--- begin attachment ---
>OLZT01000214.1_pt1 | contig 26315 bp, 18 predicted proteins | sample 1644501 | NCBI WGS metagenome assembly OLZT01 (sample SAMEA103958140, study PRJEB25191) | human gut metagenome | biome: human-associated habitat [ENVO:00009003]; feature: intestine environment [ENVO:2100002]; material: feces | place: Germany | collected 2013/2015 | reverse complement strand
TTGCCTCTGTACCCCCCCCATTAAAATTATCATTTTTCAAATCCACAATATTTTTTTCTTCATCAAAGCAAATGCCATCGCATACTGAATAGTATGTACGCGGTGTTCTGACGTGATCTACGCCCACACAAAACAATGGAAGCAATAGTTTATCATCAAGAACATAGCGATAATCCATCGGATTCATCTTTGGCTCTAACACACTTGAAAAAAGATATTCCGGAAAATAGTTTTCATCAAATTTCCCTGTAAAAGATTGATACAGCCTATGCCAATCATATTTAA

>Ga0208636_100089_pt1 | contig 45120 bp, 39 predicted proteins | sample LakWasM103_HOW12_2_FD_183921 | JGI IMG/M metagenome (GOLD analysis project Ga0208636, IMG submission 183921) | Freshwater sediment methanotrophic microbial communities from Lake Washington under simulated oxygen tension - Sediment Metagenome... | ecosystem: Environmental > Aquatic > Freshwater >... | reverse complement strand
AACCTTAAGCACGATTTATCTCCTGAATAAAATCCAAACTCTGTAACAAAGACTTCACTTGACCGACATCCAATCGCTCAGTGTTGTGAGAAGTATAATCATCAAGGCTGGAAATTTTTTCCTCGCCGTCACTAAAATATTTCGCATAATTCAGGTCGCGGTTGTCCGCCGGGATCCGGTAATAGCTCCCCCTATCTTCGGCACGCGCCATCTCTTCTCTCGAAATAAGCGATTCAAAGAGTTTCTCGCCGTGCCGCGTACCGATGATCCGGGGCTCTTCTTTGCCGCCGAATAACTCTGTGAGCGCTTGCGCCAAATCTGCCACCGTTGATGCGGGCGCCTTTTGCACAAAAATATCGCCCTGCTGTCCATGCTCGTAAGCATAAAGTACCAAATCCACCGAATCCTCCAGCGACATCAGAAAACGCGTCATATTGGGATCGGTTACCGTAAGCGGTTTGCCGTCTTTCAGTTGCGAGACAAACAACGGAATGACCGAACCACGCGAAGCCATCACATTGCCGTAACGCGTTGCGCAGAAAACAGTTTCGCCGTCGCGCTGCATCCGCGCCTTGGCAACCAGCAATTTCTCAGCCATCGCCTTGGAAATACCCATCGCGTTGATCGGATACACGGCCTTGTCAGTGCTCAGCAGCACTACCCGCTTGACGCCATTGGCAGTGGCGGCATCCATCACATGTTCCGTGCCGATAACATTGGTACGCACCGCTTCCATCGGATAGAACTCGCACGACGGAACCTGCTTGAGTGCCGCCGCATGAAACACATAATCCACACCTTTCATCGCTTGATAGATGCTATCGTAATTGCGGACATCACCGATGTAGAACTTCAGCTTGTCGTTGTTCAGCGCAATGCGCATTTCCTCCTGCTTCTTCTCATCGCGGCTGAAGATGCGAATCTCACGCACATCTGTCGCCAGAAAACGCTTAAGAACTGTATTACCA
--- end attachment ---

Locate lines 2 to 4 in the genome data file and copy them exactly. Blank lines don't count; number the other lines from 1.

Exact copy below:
TTGCCTCTGTACCCCCCCCATTAAAATTATCATTTTTCAAATCCACAATATTTTTTTCTTCATCAAAGCAAATGCCATCGCATACTGAATAGTATGTACGCGGTGTTCTGACGTGATCTACGCCCACACAAAACAATGGAAGCAATAGTTTATCATCAAGAACATAGCGATAATCCATCGGATTCATCTTTGGCTCTAACACACTTGAAAAAAGATATTCCGGAAAATAGTTTTCATCAAATTTCCCTGTAAAAGATTGATACAGCCTATGCCAATCATATTTAA

>Ga0208636_100089_pt1 | contig 45120 bp, 39 predicted proteins | sample LakWasM103_HOW12_2_FD_183921 | JGI IMG/M metagenome (GOLD analysis project Ga0208636, IMG submission 183921) | Freshwater sediment methanotrophic microbial communities from Lake Washington under simulated oxygen tension - Sediment Metagenome... | ecosystem: Environmental > Aquatic > Freshwater >... | reverse complement strand
AACCTTAAGCACGATTTATCTCCTGAATAAAATCCAAACTCTGTAACAAAGACTTCACTTGACCGACATCCAATCGCTCAGTGTTGTGAGAAGTATAATCATCAAGGCTGGAAATTTTTTCCTCGCCGTCACTAAAATATTTCGCATAATTCAGGTCGCGGTTGTCCGCCGGGATCCGGTAATAGCTCCCCCTATCTTCGGCACGCGCCATCTCTTCTCTCGAAATAAGCGATTCAAAGAGTTTCTCGCCGTGCCGCGTACCGATGATCCGGGGCTCTTCTTTGCCGCCGAATAACTCTGTGAGCGCTTGCGCCAAATCTGCCACCGTTGATGCGGGCGCCTTTTGCACAAAAATATCGCCCTGCTGTCCATGCTCGTAAGCATAAAGTACCAAATCCACCGAATCCTCCAGCGACATCAGAAAACGCGTCATATTGGGATCGGTTACCGTAAGCGGTTTGCCGTCTTTCAGTTGCGAGACAAACAACGGAATGACCGAACCACGCGAAGCCATCACATTGCCGTAACGCGTTGCGCAGAAAACAGTTTCGCCGTCGCGCTGCATCCGCGCCTTGGCAACCAGCAATTTCTCAGCCATCGCCTTGGAAATACCCATCGCGTTGATCGGATACACGGCCTTGTCAGTGCTCAGCAGCACTACCCGCTTGACGCCATTGGCAGTGGCGGCATCCATCACATGTTCCGTGCCGATAACATTGGTACGCACCGCTTCCATCGGATAGAACTCGCACGACGGAACCTGCTTGAGTGCCGCCGCATGAAACACATAATCCACACCTTTCATCGCTTGATAGATGCTATCGTAATTGCGGACATCACCGATGTAGAACTTCAGCTTGTCGTTGTTCAGCGCAATGCGCATTTCCTCCTGCTTCTTCTCATCGCGGCTGAAGATGCGAATCTCACGCACATCTGTCGCCAGAAAACGCTTAAGAACTGTATTACCA